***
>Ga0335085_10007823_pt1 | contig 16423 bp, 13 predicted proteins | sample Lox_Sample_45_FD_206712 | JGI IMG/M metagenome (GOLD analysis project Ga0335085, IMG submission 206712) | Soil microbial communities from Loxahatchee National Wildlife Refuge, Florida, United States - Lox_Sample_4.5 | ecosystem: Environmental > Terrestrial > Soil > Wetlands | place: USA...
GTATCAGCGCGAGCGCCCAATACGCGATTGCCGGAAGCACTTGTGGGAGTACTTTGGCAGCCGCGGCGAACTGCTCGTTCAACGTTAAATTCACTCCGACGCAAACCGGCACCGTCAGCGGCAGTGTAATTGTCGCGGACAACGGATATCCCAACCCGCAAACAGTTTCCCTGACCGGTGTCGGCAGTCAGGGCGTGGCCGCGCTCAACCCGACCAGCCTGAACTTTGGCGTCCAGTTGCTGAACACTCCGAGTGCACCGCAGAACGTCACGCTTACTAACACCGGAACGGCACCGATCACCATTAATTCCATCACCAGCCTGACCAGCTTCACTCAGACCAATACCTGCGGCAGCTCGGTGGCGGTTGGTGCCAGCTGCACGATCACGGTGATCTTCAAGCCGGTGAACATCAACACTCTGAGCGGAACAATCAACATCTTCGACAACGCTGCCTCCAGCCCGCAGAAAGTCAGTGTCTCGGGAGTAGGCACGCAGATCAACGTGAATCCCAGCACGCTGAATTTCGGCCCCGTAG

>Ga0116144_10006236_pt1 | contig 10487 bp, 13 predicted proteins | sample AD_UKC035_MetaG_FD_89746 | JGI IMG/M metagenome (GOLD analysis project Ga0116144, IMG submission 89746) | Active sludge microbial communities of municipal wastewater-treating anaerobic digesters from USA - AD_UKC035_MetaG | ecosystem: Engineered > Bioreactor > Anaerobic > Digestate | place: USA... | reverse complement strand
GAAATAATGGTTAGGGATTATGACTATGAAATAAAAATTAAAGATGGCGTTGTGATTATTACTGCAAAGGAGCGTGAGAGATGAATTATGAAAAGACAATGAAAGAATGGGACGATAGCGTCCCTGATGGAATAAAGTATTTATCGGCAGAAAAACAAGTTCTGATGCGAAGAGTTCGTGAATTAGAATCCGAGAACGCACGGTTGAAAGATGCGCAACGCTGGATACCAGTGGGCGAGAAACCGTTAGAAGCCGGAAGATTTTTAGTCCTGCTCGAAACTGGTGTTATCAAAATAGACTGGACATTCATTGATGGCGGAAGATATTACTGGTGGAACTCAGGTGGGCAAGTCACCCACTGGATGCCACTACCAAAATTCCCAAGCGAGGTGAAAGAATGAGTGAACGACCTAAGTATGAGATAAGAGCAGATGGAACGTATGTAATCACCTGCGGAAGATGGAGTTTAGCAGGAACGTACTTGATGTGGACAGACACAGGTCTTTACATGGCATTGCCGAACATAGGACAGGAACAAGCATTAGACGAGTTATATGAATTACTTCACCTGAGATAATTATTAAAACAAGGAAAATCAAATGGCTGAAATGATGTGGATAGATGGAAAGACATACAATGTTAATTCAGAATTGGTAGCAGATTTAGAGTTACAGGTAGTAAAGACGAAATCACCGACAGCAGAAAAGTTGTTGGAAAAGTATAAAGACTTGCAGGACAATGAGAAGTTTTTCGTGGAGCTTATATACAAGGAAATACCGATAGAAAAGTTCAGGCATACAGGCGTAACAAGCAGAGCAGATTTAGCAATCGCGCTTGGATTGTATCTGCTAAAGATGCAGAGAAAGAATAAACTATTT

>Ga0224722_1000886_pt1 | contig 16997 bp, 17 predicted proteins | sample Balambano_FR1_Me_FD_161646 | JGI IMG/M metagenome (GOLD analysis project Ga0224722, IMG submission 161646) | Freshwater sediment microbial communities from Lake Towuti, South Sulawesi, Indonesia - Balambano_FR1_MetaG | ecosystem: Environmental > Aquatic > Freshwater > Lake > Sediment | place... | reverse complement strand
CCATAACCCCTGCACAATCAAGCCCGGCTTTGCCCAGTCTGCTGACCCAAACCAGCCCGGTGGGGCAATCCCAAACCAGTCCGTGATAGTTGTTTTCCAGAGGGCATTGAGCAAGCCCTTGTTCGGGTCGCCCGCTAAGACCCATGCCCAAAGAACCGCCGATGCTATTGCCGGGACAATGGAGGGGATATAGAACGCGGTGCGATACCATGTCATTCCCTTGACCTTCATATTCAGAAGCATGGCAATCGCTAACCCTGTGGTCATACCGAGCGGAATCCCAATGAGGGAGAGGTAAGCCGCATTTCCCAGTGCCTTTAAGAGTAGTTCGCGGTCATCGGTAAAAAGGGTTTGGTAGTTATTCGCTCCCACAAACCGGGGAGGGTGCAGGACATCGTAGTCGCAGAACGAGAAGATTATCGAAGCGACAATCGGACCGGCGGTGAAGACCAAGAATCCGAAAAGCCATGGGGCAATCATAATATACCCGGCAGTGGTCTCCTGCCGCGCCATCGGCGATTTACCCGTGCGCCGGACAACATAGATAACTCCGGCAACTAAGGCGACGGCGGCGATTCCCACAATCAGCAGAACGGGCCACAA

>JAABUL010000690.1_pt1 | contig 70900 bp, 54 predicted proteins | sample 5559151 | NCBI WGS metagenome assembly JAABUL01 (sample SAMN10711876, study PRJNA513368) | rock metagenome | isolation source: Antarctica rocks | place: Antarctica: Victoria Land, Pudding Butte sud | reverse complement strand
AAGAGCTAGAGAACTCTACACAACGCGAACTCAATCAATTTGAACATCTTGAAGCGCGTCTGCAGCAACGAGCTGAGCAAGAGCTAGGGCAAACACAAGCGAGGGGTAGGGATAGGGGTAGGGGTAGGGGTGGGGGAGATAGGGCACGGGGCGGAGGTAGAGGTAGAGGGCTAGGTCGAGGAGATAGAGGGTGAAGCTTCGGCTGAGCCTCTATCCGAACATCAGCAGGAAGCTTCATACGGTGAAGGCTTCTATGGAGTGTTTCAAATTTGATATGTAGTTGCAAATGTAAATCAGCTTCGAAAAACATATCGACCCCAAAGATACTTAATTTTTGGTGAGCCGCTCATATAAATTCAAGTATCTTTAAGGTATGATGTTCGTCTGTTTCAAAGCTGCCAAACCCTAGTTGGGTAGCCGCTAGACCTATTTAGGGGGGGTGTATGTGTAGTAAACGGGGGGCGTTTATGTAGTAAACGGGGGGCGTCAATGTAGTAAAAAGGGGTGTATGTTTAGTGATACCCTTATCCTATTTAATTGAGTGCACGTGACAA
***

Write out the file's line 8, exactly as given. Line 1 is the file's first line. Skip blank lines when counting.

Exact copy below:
AAGAGCTAGAGAACTCTACACAACGCGAACTCAATCAATTTGAACATCTTGAAGCGCGTCTGCAGCAACGAGCTGAGCAAGAGCTAGGGCAAACACAAGCGAGGGGTAGGGATAGGGGTAGGGGTAGGGGTGGGGGAGATAGGGCACGGGGCGGAGGTAGAGGTAGAGGGCTAGGTCGAGGAGATAGAGGGTGAAGCTTCGGCTGAGCCTCTATCCGAACATCAGCAGGAAGCTTCATACGGTGAAGGCTTCTATGGAGTGTTTCAAATTTGATATGTAGTTGCAAATGTAAATCAGCTTCGAAAAACATATCGACCCCAAAGATACTTAATTTTTGGTGAGCCGCTCATATAAATTCAAGTATCTTTAAGGTATGATGTTCGTCTGTTTCAAAGCTGCCAAACCCTAGTTGGGTAGCCGCTAGACCTATTTAGGGGGGGTGTATGTGTAGTAAACGGGGGGCGTTTATGTAGTAAACGGGGGGCGTCAATGTAGTAAAAAGGGGTGTATGTTTAGTGATACCCTTATCCTATTTAATTGAGTGCACGTGACAA